In “Clean Power From the Pentagon” (Issues, Summer 2019), Dorothy Robyn and Jeffrey Marqusee cogently make the case for using the pull of military energy needs to both advance more rapid development of low-carbon energy technologies and meet military mission needs for more energy efficient, lighter, and advanced power for the battlefield. The authors have decades of Pentagon experience—Marqusee worked for me running the Department of Defense (DOD) environment and facility energy technology programs (SERDP and ESTCP) in the 1990s. Robyn led DOD’s energy and environmental programs during the Obama administration, a position comparable to the one I held in the Clinton administration.
The Department of Energy (DOE) is charged with funding and conducting energy research for the nation. DOD is the nation’s single-largest energy user, and thus, even though it accounts for only about 1% of total US energy use, it has the ability to advance market demand for new energy technologies.
Leaders at both DOD and DOE have recognized the value of deeper collaboration on energy technology, and have signed a Memorandum of Agreement to advance this collaboration. Unfortunately, the stovepipes of the individual DOD and DOE labs, combined with the rigid bureaucratic structures through which each agency reports, have in many ways held back what could be even more productive collaborations in the nation’s interest to advance energy technologies.
The most compelling story the authors tell is about opportunities to advance battery technology for military power needs, and the enormous boost “next gen” batteries will enable in commercial energy storage for renewables. DOD’s demands for better batteries, for everything from lighter loads for soldier power to advanced drones and other autonomous systems, are enormous.
The key for DOE is that the collaboration recognize and target DOD end users as an early adoption market. In my own experience, DOE labs are increasingly interested and open to supporting military needs through their research, especially when encouraged by DOE headquarters to do so. DOD, for its part, needs to ensure that it has good channels for conveying its military energy needs across the DOE enterprise of labs and senior scientists.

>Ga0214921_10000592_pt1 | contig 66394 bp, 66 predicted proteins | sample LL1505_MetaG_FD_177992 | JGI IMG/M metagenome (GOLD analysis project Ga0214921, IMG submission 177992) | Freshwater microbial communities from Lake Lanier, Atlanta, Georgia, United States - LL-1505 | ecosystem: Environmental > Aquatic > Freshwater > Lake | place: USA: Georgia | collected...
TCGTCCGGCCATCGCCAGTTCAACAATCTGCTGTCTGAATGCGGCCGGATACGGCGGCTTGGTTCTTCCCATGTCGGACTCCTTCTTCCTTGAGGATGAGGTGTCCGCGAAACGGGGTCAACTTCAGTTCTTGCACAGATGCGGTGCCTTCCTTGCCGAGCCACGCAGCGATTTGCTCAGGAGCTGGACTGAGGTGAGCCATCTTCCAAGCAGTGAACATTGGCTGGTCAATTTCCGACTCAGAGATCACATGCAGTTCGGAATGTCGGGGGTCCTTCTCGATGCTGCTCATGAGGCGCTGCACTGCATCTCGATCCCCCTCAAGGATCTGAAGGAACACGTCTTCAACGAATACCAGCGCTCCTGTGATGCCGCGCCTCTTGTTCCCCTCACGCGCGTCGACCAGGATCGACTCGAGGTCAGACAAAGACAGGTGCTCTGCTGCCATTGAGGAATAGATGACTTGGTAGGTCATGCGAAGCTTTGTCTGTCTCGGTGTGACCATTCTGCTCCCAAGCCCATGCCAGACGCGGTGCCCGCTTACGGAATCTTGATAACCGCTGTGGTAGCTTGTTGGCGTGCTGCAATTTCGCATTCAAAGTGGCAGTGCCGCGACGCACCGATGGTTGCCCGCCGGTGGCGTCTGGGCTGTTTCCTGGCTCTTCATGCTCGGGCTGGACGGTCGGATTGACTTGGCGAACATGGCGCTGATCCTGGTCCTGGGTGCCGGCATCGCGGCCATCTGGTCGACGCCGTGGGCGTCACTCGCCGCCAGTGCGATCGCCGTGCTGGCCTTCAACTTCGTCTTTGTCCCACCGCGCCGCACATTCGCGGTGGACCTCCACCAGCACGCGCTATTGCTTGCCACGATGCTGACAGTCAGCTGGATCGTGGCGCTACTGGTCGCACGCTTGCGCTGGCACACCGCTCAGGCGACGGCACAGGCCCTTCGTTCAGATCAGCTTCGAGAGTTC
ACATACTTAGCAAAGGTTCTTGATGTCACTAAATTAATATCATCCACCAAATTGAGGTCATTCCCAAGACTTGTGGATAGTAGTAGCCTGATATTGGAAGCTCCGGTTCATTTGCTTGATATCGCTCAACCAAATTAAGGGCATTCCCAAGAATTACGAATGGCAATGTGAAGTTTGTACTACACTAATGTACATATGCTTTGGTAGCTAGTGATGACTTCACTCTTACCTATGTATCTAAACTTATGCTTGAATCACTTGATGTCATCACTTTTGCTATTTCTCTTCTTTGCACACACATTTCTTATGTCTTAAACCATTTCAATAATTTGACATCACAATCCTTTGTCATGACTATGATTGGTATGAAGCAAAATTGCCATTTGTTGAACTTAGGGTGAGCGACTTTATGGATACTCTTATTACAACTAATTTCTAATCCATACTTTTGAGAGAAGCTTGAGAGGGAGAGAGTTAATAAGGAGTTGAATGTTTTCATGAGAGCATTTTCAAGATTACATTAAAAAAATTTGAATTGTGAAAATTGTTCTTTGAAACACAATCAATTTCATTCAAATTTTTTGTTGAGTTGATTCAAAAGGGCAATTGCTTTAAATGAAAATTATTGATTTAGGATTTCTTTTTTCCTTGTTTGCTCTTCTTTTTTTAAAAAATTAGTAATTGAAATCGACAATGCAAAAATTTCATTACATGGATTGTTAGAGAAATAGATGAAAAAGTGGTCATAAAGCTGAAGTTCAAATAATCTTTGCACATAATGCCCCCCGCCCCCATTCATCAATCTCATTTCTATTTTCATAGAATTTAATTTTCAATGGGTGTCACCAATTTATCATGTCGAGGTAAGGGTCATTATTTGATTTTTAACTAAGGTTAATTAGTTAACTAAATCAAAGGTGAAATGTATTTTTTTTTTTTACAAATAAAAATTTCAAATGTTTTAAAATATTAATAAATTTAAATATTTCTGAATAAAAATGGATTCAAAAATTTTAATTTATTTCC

Equally valuable would be collaborative R&D planning at an early enough stage that DOE research resources can meaningfully be devoted to defense needs. Such collaborative planning takes effort at the headquarters and program manager level, but can have meaningful payoff to improve the military’s readiness to power the next battle.
Former Deputy Undersecretary of Defense (Environmental Security)
Founder of the CNA Military Advisory Board on Energy, Climate Change, and National Security
Senior Fellow, Woodrow Wilson International Center for Scholars
Robyn and Marqusee envision DOD as a partner of DOE in research, development, and early implementation of new energy technologies to meet both defense and commercial needs. They highlight specific opportunities for collaboration in cutting-edge energy technologies, note how DOD can be a lead customer for advanced technologies that may be too expensive or insufficiently proven for immediate commercial applications, and argue that the two departments are failing to take advantage of each other’s strengths to pursue shared goals for developing new energy technologies.
In essence the authors have restated the arguments for dual-use technologies, but have done so in the context of explicit cooperation between the federal government’s largest funder of energy R&D and its largest user of energy.